It was raining. One of those hard steady rains that soaks you to the bone. The man stood patiently on the sidewalk among the other parents and guardians waiting to pick up their children. He wore jeans and a t-shirt with a waterproof hoodie and carried a medium sized black umbrella, for all the help it did. The wind was strong, spraying him sideways with drops of cold water. The mechanical ding of the afternoon bell could be heard over the loud speakers, announcing the end of the school day at Beachside Elementary. Classroom doors swung open and a mass of children raced into the hallways each headed toward some unknown destination. The man looked around, surfing through the crowd for an open opportunity. That one, he thought, spying a red-headed girl whose back was facing him. He started in that direction, when she suddenly turned and ran toward a woman calling her name. He swiftly turned around. Realizing he was now too close to the inside of the school, he backed off and changed his direction, toward the opposite side where the playground and sports complex sat. A few stragglers were running between the open gates, trying to dodge the rain as it fell, but none of them held his attention. Ignoring them, he made his way further into the back of the school, and that’s when he saw her. A lone girl. Maybe nine or ten, standing with her bike held up against a small concrete building, perhaps the bathroom for the open concession stand. She looked like she was trying to escape the weather by standing under what little rim the building offered, but it wasn’t doing much good. She was drenched and shaking, and didn’t seem to be going anywhere. She was perfection and he had to have her.
He joined her, offering up the umbrella as a conversation starter. “Here,” he said. “This may help some.”
She looked up at him, big green eyes red-rimmed and scared. “Aww, sweety. What’s wrong? Why are you out here all alone?”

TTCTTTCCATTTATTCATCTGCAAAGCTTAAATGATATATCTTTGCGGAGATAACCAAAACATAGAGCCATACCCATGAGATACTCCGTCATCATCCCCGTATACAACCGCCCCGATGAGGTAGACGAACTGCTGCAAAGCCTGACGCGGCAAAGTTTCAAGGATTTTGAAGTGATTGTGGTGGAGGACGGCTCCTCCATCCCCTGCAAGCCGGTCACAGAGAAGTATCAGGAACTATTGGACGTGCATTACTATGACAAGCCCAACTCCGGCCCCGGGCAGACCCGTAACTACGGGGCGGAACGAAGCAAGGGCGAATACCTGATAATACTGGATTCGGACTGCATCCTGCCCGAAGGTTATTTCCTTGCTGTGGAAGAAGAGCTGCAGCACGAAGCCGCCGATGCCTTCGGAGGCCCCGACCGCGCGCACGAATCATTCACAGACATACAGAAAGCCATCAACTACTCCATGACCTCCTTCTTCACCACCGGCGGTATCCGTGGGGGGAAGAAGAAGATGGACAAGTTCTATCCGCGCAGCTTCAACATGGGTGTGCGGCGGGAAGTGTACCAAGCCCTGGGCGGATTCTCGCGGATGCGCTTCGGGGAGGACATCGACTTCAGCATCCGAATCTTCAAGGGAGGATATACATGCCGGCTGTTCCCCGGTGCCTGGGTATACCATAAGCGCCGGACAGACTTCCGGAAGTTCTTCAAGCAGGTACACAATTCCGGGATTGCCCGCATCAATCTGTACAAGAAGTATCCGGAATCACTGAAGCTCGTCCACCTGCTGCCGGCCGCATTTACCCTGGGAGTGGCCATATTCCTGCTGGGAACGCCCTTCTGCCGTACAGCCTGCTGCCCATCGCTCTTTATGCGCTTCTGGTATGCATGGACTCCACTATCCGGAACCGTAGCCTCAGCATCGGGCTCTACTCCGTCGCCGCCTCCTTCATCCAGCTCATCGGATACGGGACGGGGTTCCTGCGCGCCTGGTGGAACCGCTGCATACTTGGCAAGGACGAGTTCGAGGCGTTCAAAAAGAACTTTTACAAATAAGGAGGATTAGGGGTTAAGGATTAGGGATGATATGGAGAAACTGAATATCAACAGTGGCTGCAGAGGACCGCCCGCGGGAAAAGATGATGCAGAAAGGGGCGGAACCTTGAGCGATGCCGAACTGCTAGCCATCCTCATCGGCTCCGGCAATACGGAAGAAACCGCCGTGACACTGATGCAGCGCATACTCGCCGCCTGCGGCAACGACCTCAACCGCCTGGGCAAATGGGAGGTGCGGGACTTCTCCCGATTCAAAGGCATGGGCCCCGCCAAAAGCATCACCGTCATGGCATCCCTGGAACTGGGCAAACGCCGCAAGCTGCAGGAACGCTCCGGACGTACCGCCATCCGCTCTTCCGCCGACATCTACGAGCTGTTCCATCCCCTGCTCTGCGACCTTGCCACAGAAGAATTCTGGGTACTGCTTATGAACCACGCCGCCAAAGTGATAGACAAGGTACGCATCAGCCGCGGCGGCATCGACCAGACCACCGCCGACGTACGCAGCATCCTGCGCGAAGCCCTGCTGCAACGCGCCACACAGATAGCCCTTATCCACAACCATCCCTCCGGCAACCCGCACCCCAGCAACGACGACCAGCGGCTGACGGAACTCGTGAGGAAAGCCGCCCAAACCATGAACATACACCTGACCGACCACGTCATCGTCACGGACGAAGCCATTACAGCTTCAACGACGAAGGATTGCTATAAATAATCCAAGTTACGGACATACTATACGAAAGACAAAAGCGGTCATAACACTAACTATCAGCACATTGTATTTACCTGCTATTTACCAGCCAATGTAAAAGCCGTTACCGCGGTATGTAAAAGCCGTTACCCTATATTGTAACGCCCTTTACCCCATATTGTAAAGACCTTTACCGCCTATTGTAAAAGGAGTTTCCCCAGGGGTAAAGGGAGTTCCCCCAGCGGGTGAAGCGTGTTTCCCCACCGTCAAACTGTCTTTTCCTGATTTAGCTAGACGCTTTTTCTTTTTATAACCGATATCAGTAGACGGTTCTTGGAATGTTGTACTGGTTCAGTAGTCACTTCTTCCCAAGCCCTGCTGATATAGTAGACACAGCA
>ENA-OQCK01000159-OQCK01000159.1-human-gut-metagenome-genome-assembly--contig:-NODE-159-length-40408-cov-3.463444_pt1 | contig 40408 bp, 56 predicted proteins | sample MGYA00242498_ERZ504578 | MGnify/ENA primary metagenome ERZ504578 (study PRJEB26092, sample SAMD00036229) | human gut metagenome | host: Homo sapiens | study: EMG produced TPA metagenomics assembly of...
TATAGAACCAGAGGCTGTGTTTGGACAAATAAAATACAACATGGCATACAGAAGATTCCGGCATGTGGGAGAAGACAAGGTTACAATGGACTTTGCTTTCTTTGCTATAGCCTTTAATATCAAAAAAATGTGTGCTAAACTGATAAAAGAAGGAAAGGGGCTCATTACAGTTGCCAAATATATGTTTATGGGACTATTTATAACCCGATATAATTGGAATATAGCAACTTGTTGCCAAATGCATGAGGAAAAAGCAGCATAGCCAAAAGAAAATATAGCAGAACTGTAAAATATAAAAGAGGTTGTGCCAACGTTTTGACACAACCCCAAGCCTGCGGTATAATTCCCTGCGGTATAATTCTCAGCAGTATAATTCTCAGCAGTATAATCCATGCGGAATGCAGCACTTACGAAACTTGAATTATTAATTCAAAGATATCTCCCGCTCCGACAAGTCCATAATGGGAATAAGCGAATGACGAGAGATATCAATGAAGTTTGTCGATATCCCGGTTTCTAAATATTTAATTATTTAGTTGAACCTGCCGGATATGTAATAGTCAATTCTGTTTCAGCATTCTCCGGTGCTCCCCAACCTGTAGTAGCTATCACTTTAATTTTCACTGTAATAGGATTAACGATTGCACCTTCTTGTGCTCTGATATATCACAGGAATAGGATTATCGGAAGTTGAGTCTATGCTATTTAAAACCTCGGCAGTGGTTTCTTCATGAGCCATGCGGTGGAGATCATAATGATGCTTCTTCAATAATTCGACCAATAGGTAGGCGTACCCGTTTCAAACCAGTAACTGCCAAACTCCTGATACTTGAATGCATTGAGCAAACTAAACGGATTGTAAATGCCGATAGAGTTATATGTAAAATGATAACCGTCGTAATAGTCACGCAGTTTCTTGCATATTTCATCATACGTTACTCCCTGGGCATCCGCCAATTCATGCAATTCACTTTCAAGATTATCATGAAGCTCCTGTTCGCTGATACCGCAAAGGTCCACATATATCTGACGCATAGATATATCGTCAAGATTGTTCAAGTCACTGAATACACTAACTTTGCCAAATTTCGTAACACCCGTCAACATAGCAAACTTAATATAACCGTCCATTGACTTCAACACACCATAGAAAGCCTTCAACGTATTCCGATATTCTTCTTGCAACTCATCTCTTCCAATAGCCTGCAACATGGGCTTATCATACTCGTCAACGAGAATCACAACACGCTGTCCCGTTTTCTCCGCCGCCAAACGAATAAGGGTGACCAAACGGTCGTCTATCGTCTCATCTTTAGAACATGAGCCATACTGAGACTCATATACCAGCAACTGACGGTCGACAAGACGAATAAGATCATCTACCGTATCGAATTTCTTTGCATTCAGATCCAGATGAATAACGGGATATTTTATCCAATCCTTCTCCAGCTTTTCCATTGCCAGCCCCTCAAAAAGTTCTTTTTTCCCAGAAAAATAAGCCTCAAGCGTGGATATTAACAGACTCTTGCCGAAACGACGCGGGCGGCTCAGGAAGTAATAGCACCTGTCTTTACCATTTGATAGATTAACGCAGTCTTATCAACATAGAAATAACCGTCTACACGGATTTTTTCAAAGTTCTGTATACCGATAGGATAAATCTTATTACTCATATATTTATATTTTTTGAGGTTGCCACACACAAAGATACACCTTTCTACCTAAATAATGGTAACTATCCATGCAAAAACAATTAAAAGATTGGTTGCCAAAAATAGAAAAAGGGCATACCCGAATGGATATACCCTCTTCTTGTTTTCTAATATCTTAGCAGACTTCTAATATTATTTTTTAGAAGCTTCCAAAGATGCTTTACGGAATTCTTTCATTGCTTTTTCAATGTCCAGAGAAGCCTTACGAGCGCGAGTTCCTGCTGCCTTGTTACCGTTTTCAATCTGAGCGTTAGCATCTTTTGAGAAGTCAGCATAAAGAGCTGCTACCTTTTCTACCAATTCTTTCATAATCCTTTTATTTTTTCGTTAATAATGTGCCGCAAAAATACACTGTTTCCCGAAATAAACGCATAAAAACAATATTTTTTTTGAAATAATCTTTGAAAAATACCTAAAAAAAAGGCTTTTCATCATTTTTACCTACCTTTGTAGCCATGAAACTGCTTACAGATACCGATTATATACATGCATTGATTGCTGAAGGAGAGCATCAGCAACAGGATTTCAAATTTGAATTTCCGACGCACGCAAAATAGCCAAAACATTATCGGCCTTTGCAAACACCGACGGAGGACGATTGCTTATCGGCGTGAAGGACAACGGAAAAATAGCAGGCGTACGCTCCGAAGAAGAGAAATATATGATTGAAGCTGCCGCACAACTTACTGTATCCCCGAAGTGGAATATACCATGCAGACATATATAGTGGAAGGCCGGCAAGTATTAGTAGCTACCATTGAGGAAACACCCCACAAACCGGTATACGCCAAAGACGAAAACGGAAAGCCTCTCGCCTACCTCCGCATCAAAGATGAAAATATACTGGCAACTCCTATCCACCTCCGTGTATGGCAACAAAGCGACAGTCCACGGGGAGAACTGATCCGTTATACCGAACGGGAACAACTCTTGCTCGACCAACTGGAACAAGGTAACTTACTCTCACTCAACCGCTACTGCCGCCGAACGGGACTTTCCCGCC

She pointed to her bike. “The front wheel is flat. I don’t want to leave the bike here or my mom will get mad if someone steals it.”
“You hold this,” he handed her the umbrella. “And I’ll take a look at it.” He bent down, rain pounding on his back and took hold of the tire. When he stood back up, he nodded. “Yep. It looks like you have a piece of glass bottle stuck in it. It’s letting all the air out.”
Her face scrunched up and she started to cry again. “I can give you a ride if you need me to take you somewhere.”
She didn’t know how to respond. Her mother always told her never to talk to strangers, but it was wet and cold and he seemed really nice.
“I don’t know,” she said, unsure of what to do.
“It’s okay. I was just here waiting to pick up my brother, Josh, from little league.”
“Josh?” the girl, asked, recognition filling her face. “Joshua Loman?”
“Yeah,” the man said, going along with it. “But I wouldn’t want to go with a stranger, either. You’re a smart girl.” He turned around, as if he was going to leave when a flash of lightning hit the sky and seconds later thunder came booming down around them.
Her eyes widened and she called after him. “Wait!” She had made her decision. “I guess if your Josh’s brother, you can’t be all bad.”
He smiled. “Come on. Let’s get your bike into the truck and I’ll give you a lift. If you were riding your bike you can’t be very far from here?”
“Just a couple of blocks over,” she admitted. “I always go straight home after school so my mother doesn’t worry.” She was much more relaxed now, thinking he was the nice big brother of her friend from school, and they almost ran to escape the rain, her holding the umbrella as he swiftly pushed the bike by its handles.
They scurried back out into the parking lot where there were still a few people roaming about, everyone seemingly too preoccupied with their own doings to notice a little blond girl voluntarily getting into a big black F-250. He hurtled the small bike into the bed and clicked the unlock button on the key remote. She pulled herself up into the seat and pulled the door closed. As it clicked shut, she turned to put on her seatbelt. Her mom always taught her safety first. Before she knew what was happening, the man forced a sweet smelling cloth over her nose and mouth. She jerked her head back and forth, but that only made him press down harder. A woozy sensation washed over her as her hearing started to fade out and within seconds she was unconscious.